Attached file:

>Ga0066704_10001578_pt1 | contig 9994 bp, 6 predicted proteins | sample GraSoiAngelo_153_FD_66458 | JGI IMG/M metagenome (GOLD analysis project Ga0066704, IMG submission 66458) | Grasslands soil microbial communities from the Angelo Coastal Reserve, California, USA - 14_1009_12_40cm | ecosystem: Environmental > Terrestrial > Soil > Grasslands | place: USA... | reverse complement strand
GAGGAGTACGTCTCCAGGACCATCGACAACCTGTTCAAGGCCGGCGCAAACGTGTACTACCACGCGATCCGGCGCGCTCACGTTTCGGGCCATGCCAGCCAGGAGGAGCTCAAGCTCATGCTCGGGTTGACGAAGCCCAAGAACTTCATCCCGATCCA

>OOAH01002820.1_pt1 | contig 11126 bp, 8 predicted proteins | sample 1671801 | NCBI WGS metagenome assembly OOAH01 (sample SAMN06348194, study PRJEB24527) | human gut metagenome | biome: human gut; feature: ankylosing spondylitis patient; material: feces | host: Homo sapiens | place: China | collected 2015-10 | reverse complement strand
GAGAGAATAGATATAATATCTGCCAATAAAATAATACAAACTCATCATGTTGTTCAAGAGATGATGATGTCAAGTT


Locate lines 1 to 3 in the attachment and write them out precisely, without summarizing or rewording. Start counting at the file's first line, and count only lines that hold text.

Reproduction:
>Ga0066704_10001578_pt1 | contig 9994 bp, 6 predicted proteins | sample GraSoiAngelo_153_FD_66458 | JGI IMG/M metagenome (GOLD analysis project Ga0066704, IMG submission 66458) | Grasslands soil microbial communities from the Angelo Coastal Reserve, California, USA - 14_1009_12_40cm | ecosystem: Environmental > Terrestrial > Soil > Grasslands | place: USA... | reverse complement strand
GAGGAGTACGTCTCCAGGACCATCGACAACCTGTTCAAGGCCGGCGCAAACGTGTACTACCACGCGATCCGGCGCGCTCACGTTTCGGGCCATGCCAGCCAGGAGGAGCTCAAGCTCATGCTCGGGTTGACGAAGCCCAAGAACTTCATCCCGATCCA

>OOAH01002820.1_pt1 | contig 11126 bp, 8 predicted proteins | sample 1671801 | NCBI WGS metagenome assembly OOAH01 (sample SAMN06348194, study PRJEB24527) | human gut metagenome | biome: human gut; feature: ankylosing spondylitis patient; material: feces | host: Homo sapiens | place: China | collected 2015-10 | reverse complement strand